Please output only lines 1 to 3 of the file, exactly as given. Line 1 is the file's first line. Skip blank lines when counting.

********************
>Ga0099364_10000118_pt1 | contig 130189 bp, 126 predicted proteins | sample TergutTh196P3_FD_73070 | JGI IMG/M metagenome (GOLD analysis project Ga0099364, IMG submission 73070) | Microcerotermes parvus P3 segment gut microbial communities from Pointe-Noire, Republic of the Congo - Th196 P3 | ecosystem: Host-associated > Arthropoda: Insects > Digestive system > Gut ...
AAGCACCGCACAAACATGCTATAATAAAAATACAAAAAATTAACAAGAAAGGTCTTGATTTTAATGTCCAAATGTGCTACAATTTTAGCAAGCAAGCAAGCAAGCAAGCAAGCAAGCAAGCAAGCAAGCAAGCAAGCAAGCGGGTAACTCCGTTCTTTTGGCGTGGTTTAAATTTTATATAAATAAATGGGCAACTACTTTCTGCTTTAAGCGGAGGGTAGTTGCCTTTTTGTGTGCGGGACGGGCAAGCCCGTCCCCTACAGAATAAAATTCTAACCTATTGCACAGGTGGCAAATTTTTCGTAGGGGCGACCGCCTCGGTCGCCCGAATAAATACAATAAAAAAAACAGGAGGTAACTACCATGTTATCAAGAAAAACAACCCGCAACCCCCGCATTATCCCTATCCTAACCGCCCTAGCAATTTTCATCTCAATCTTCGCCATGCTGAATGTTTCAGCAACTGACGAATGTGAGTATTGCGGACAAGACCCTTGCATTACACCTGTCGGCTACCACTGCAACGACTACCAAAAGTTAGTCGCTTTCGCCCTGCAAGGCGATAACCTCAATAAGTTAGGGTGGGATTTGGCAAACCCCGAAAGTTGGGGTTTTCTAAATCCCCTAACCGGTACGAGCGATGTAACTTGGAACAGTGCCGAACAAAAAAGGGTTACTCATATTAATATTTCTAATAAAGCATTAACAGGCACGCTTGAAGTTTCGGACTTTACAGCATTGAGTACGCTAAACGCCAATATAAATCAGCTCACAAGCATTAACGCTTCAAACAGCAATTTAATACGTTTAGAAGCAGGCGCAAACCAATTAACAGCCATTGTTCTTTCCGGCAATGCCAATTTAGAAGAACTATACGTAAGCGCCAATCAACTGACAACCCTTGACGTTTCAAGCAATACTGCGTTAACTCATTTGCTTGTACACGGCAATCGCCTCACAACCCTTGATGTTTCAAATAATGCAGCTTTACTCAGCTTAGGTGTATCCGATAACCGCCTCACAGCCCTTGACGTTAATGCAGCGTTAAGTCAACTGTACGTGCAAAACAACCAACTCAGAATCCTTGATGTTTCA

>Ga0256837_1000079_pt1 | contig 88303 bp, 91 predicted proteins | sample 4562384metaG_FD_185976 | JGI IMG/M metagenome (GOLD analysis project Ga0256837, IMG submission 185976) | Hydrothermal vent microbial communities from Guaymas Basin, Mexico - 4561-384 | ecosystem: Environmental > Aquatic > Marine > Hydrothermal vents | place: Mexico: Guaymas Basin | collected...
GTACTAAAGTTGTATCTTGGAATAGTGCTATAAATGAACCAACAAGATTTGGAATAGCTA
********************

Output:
>Ga0099364_10000118_pt1 | contig 130189 bp, 126 predicted proteins | sample TergutTh196P3_FD_73070 | JGI IMG/M metagenome (GOLD analysis project Ga0099364, IMG submission 73070) | Microcerotermes parvus P3 segment gut microbial communities from Pointe-Noire, Republic of the Congo - Th196 P3 | ecosystem: Host-associated > Arthropoda: Insects > Digestive system > Gut ...
AAGCACCGCACAAACATGCTATAATAAAAATACAAAAAATTAACAAGAAAGGTCTTGATTTTAATGTCCAAATGTGCTACAATTTTAGCAAGCAAGCAAGCAAGCAAGCAAGCAAGCAAGCAAGCAAGCAAGCAAGCAAGCGGGTAACTCCGTTCTTTTGGCGTGGTTTAAATTTTATATAAATAAATGGGCAACTACTTTCTGCTTTAAGCGGAGGGTAGTTGCCTTTTTGTGTGCGGGACGGGCAAGCCCGTCCCCTACAGAATAAAATTCTAACCTATTGCACAGGTGGCAAATTTTTCGTAGGGGCGACCGCCTCGGTCGCCCGAATAAATACAATAAAAAAAACAGGAGGTAACTACCATGTTATCAAGAAAAACAACCCGCAACCCCCGCATTATCCCTATCCTAACCGCCCTAGCAATTTTCATCTCAATCTTCGCCATGCTGAATGTTTCAGCAACTGACGAATGTGAGTATTGCGGACAAGACCCTTGCATTACACCTGTCGGCTACCACTGCAACGACTACCAAAAGTTAGTCGCTTTCGCCCTGCAAGGCGATAACCTCAATAAGTTAGGGTGGGATTTGGCAAACCCCGAAAGTTGGGGTTTTCTAAATCCCCTAACCGGTACGAGCGATGTAACTTGGAACAGTGCCGAACAAAAAAGGGTTACTCATATTAATATTTCTAATAAAGCATTAACAGGCACGCTTGAAGTTTCGGACTTTACAGCATTGAGTACGCTAAACGCCAATATAAATCAGCTCACAAGCATTAACGCTTCAAACAGCAATTTAATACGTTTAGAAGCAGGCGCAAACCAATTAACAGCCATTGTTCTTTCCGGCAATGCCAATTTAGAAGAACTATACGTAAGCGCCAATCAACTGACAACCCTTGACGTTTCAAGCAATACTGCGTTAACTCATTTGCTTGTACACGGCAATCGCCTCACAACCCTTGATGTTTCAAATAATGCAGCTTTACTCAGCTTAGGTGTATCCGATAACCGCCTCACAGCCCTTGACGTTAATGCAGCGTTAAGTCAACTGTACGTGCAAAACAACCAACTCAGAATCCTTGATGTTTCA

>Ga0256837_1000079_pt1 | contig 88303 bp, 91 predicted proteins | sample 4562384metaG_FD_185976 | JGI IMG/M metagenome (GOLD analysis project Ga0256837, IMG submission 185976) | Hydrothermal vent microbial communities from Guaymas Basin, Mexico - 4561-384 | ecosystem: Environmental > Aquatic > Marine > Hydrothermal vents | place: Mexico: Guaymas Basin | collected...